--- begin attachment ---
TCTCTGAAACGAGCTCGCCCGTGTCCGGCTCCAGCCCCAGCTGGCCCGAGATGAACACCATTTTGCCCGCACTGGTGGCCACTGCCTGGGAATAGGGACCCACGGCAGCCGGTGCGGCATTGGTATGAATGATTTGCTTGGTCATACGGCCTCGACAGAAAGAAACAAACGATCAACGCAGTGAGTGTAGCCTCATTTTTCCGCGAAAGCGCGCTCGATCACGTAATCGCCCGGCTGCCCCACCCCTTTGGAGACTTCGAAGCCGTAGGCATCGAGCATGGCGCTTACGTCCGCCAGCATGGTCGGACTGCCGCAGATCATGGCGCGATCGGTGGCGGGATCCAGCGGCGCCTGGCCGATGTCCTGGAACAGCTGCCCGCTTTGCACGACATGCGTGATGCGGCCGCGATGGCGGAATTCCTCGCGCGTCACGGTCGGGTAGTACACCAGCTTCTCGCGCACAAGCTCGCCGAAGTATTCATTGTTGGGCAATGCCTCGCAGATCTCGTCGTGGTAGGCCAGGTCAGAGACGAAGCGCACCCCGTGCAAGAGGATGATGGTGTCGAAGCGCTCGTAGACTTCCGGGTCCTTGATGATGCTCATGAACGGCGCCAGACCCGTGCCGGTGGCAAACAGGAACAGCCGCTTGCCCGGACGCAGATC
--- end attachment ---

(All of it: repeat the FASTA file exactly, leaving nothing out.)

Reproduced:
TCTCTGAAACGAGCTCGCCCGTGTCCGGCTCCAGCCCCAGCTGGCCCGAGATGAACACCATTTTGCCCGCACTGGTGGCCACTGCCTGGGAATAGGGACCCACGGCAGCCGGTGCGGCATTGGTATGAATGATTTGCTTGGTCATACGGCCTCGACAGAAAGAAACAAACGATCAACGCAGTGAGTGTAGCCTCATTTTTCCGCGAAAGCGCGCTCGATCACGTAATCGCCCGGCTGCCCCACCCCTTTGGAGACTTCGAAGCCGTAGGCATCGAGCATGGCGCTTACGTCCGCCAGCATGGTCGGACTGCCGCAGATCATGGCGCGATCGGTGGCGGGATCCAGCGGCGCCTGGCCGATGTCCTGGAACAGCTGCCCGCTTTGCACGACATGCGTGATGCGGCCGCGATGGCGGAATTCCTCGCGCGTCACGGTCGGGTAGTACACCAGCTTCTCGCGCACAAGCTCGCCGAAGTATTCATTGTTGGGCAATGCCTCGCAGATCTCGTCGTGGTAGGCCAGGTCAGAGACGAAGCGCACCCCGTGCAAGAGGATGATGGTGTCGAAGCGCTCGTAGACTTCCGGGTCCTTGATGATGCTCATGAACGGCGCCAGACCCGTGCCGGTGGCAAACAGGAACAGCCGCTTGCCCGGACGCAGATC